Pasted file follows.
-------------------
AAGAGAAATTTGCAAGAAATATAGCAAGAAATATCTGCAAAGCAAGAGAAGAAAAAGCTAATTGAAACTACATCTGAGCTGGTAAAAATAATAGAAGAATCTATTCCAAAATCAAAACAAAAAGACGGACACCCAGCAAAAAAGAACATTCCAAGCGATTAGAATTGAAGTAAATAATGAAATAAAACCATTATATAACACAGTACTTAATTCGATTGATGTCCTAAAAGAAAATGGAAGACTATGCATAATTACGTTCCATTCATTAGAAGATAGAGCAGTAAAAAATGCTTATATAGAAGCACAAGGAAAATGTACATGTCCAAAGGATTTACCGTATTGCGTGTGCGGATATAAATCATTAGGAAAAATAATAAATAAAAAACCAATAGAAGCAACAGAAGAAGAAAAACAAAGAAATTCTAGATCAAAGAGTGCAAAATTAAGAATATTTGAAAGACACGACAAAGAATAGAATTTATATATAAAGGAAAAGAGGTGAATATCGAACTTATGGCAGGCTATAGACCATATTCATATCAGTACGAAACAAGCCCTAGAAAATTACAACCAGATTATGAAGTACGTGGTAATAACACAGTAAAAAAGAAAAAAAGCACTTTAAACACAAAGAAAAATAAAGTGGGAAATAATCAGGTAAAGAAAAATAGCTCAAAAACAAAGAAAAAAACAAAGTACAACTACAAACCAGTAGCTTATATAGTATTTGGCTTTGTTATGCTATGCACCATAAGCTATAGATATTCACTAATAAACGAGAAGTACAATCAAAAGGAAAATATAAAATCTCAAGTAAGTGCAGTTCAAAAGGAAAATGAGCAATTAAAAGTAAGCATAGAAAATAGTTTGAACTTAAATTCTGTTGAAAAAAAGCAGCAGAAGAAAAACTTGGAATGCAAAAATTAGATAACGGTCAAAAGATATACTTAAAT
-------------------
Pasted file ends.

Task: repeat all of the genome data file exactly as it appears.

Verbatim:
AAGAGAAATTTGCAAGAAATATAGCAAGAAATATCTGCAAAGCAAGAGAAGAAAAAGCTAATTGAAACTACATCTGAGCTGGTAAAAATAATAGAAGAATCTATTCCAAAATCAAAACAAAAAGACGGACACCCAGCAAAAAAGAACATTCCAAGCGATTAGAATTGAAGTAAATAATGAAATAAAACCATTATATAACACAGTACTTAATTCGATTGATGTCCTAAAAGAAAATGGAAGACTATGCATAATTACGTTCCATTCATTAGAAGATAGAGCAGTAAAAAATGCTTATATAGAAGCACAAGGAAAATGTACATGTCCAAAGGATTTACCGTATTGCGTGTGCGGATATAAATCATTAGGAAAAATAATAAATAAAAAACCAATAGAAGCAACAGAAGAAGAAAAACAAAGAAATTCTAGATCAAAGAGTGCAAAATTAAGAATATTTGAAAGACACGACAAAGAATAGAATTTATATATAAAGGAAAAGAGGTGAATATCGAACTTATGGCAGGCTATAGACCATATTCATATCAGTACGAAACAAGCCCTAGAAAATTACAACCAGATTATGAAGTACGTGGTAATAACACAGTAAAAAAGAAAAAAAGCACTTTAAACACAAAGAAAAATAAAGTGGGAAATAATCAGGTAAAGAAAAATAGCTCAAAAACAAAGAAAAAAACAAAGTACAACTACAAACCAGTAGCTTATATAGTATTTGGCTTTGTTATGCTATGCACCATAAGCTATAGATATTCACTAATAAACGAGAAGTACAATCAAAAGGAAAATATAAAATCTCAAGTAAGTGCAGTTCAAAAGGAAAATGAGCAATTAAAAGTAAGCATAGAAAATAGTTTGAACTTAAATTCTGTTGAAAAAAAGCAGCAGAAGAAAAACTTGGAATGCAAAAATTAGATAACGGTCAAAAGATATACTTAAAT